It is nevertheless apparent that the Finance Ministry intends that greater flexibility should apply to government procurement. In pursuit of this objective, the existing legislation has been updated to accommodate popular international procurement models.

We expect that this will be welcomed by contractors and consultants bidding for government projects. In particular, those engaged in the provision of specialist works and services, low-value works and consulting services will likely welcome the ability to engage more directly with the government entity without having to go through the full public tender process.

 

Increased delay penalties

 

The New GTPL anticipates that delay penalties of up to 20 per cent of the contract value may apply. However, it remains to be seen how government entities will implement this power in practice.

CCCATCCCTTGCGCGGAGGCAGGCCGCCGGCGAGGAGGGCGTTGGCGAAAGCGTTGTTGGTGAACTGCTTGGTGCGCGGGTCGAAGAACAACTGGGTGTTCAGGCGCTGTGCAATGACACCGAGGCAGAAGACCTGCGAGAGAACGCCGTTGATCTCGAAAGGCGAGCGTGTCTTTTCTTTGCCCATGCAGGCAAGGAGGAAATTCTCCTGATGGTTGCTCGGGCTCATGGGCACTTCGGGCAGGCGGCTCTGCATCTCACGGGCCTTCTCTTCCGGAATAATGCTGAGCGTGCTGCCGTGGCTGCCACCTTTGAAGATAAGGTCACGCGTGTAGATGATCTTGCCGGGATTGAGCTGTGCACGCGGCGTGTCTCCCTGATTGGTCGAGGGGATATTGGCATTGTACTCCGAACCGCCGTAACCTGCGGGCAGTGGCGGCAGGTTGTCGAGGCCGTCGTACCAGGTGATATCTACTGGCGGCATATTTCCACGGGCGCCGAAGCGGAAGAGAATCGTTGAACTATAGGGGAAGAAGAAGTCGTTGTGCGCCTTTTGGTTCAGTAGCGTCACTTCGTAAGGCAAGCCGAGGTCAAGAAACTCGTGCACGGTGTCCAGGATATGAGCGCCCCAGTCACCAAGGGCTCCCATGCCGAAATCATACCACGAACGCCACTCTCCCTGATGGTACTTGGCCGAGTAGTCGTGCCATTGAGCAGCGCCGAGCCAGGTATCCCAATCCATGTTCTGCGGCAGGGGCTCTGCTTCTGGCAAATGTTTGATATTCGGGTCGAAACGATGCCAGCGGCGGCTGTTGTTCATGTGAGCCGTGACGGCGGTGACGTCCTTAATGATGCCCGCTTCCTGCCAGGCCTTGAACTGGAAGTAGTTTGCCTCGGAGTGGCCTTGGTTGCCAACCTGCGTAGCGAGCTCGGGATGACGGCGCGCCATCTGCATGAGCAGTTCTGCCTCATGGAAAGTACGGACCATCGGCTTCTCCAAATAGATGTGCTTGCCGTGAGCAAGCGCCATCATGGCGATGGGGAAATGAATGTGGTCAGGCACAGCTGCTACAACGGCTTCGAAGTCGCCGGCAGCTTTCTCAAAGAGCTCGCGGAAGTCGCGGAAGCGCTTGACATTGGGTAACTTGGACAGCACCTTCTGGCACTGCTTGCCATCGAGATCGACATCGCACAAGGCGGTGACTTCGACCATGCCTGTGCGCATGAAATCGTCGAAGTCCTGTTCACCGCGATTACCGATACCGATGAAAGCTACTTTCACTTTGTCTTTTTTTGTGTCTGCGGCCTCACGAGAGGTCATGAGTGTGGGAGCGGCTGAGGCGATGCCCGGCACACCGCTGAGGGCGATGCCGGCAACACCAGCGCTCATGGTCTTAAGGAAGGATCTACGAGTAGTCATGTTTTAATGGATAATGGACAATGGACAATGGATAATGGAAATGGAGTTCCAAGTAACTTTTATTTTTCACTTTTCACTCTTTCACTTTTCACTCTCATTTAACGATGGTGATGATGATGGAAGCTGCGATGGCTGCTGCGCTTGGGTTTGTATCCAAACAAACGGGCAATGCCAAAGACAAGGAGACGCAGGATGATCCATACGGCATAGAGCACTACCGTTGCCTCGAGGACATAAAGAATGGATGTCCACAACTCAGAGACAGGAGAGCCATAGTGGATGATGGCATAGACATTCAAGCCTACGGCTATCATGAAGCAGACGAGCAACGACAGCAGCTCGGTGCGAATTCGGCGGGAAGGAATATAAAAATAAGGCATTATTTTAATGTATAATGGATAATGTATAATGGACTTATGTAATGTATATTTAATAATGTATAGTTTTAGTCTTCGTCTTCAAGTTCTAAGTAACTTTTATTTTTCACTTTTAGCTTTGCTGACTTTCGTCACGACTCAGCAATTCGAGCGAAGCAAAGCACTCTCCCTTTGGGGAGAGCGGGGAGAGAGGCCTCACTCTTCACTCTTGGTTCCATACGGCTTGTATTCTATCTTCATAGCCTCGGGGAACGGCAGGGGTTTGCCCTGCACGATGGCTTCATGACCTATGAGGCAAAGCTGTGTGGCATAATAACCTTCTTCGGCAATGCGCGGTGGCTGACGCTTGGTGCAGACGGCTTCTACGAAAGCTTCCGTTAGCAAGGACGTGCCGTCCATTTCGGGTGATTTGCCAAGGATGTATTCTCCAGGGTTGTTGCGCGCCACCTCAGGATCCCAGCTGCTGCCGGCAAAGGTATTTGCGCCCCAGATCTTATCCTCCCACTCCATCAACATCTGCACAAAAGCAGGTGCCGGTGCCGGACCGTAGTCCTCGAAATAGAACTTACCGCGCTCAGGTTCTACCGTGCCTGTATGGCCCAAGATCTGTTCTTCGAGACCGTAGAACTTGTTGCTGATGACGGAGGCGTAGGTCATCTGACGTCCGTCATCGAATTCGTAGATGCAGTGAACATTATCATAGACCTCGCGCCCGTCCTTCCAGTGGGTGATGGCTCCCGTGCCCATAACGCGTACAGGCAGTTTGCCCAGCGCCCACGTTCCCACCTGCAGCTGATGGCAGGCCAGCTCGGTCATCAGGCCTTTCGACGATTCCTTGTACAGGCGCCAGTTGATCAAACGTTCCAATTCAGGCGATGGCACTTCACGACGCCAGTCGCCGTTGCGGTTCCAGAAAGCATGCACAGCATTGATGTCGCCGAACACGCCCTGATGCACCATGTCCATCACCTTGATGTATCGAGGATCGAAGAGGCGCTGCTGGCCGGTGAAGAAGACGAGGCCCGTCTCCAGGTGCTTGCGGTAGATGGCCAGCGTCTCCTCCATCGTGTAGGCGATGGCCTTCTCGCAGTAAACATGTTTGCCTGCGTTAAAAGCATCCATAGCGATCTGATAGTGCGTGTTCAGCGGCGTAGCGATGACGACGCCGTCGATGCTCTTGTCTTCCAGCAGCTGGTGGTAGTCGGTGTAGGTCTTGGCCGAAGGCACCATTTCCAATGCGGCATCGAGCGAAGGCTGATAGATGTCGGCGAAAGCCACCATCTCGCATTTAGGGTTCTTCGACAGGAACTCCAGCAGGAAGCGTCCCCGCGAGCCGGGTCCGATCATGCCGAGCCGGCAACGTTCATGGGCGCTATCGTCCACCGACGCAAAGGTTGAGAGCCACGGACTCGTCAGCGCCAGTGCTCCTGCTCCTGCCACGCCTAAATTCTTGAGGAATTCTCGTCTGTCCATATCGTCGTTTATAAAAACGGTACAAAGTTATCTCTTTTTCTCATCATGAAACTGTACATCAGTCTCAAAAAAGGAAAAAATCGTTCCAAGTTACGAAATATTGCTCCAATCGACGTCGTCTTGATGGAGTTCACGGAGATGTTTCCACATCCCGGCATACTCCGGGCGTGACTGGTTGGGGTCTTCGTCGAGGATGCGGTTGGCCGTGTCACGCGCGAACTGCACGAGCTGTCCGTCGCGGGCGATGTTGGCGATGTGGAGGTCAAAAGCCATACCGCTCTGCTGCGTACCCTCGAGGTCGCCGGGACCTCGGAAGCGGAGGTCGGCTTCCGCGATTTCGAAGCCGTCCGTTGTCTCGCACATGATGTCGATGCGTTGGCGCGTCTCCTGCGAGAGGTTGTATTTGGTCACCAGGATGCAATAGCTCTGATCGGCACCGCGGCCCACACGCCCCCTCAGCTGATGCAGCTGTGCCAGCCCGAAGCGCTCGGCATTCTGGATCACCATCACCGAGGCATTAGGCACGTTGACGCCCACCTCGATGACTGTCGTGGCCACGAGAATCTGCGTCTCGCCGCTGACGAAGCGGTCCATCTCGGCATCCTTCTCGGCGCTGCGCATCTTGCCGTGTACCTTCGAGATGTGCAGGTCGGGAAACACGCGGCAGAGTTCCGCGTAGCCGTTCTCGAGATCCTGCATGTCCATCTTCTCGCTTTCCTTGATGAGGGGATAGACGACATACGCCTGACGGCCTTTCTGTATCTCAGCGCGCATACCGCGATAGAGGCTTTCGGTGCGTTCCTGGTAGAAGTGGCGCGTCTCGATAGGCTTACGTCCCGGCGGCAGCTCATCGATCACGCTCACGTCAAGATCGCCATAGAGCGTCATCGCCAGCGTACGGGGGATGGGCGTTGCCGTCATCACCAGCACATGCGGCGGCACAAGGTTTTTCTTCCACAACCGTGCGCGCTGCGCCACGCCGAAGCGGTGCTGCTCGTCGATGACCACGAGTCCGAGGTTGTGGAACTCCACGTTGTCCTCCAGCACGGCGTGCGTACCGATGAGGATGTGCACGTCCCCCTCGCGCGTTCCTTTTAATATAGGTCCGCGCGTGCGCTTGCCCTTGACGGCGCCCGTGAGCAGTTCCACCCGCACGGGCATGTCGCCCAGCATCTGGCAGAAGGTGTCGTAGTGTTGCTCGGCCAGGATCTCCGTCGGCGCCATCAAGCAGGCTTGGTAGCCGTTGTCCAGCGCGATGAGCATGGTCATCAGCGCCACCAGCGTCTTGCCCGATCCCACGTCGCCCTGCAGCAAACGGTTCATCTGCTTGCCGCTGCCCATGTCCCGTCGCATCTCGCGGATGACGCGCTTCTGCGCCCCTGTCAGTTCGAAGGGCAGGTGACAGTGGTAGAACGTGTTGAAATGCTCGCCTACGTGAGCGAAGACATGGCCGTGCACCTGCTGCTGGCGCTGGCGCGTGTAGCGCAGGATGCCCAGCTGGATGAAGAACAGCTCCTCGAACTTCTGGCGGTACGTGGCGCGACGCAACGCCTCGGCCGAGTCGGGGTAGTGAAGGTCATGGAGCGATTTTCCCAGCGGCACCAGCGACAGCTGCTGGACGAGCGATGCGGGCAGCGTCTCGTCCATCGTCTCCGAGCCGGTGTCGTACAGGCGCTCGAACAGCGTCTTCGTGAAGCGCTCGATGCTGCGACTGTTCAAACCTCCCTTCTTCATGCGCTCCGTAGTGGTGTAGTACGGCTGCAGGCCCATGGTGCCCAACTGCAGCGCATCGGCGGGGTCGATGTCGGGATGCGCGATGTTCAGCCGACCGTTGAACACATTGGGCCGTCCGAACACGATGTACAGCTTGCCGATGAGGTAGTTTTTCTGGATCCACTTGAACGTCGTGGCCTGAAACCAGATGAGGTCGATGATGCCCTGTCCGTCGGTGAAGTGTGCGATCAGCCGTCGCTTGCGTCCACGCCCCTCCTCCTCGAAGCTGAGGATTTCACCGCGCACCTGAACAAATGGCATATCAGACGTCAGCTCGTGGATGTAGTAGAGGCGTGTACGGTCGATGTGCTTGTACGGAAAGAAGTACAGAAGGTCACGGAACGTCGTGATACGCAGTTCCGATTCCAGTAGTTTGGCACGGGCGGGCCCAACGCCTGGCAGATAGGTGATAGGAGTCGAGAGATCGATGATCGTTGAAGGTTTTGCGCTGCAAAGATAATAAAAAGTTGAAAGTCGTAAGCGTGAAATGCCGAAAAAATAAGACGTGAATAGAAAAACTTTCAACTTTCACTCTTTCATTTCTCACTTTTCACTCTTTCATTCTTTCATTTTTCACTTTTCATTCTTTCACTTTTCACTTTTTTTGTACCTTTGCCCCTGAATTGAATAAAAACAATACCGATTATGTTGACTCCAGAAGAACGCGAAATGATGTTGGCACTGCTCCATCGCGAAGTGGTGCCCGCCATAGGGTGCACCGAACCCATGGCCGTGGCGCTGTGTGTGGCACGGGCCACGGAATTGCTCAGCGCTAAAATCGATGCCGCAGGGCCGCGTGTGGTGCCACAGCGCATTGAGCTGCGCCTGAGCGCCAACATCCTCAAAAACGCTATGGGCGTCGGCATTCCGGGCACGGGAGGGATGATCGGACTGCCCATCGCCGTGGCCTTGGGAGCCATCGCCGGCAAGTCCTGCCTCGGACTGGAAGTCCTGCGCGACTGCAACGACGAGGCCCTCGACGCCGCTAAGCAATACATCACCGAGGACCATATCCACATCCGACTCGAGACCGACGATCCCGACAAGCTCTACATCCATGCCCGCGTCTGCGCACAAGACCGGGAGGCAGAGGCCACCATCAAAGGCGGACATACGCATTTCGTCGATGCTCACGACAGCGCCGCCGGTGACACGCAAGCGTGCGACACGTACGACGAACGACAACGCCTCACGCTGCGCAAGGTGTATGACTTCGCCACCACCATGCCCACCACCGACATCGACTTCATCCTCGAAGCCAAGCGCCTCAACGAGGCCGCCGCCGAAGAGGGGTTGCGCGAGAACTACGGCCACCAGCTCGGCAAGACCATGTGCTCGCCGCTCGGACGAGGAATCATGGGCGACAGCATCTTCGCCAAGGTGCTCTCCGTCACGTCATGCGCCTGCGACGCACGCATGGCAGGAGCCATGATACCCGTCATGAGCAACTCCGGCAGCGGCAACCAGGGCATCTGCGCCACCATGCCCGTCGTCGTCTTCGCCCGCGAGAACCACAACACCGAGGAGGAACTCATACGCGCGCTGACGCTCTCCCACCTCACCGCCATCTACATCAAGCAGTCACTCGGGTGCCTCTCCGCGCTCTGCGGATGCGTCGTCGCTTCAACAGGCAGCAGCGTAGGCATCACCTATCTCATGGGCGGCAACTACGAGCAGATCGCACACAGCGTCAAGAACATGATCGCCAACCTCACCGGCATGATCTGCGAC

In our experience, it is typical for construction contracts in Saudi Arabia to specify that liquidated delay damages are capped at 10 per cent of the value of the contract. As such, an increase in delay damages under government contracts to 20 per cent would constitute a significant departure from standard industry practice and one which, we expect, will be resisted by bidding contractors and subject to negotiation.

In terms of the impact on timely project delivery, contractors will certainly be motivated to avoid any additional penalties imposed under the New GTPL. That said, increased delay penalties may also result in unintended consequences. These may include higher bid prices to factor in this risk and a change in claim culture, with contractors electing to aggressively pursue extension of time claims in an effort to avoid these additional penalties.

 

Arbitration

 

While arbitration is the most common form of dispute resolution adopted in privately developed construction projects in the kingdom, the New GTPL does not expressly provide for arbitration in government contracts.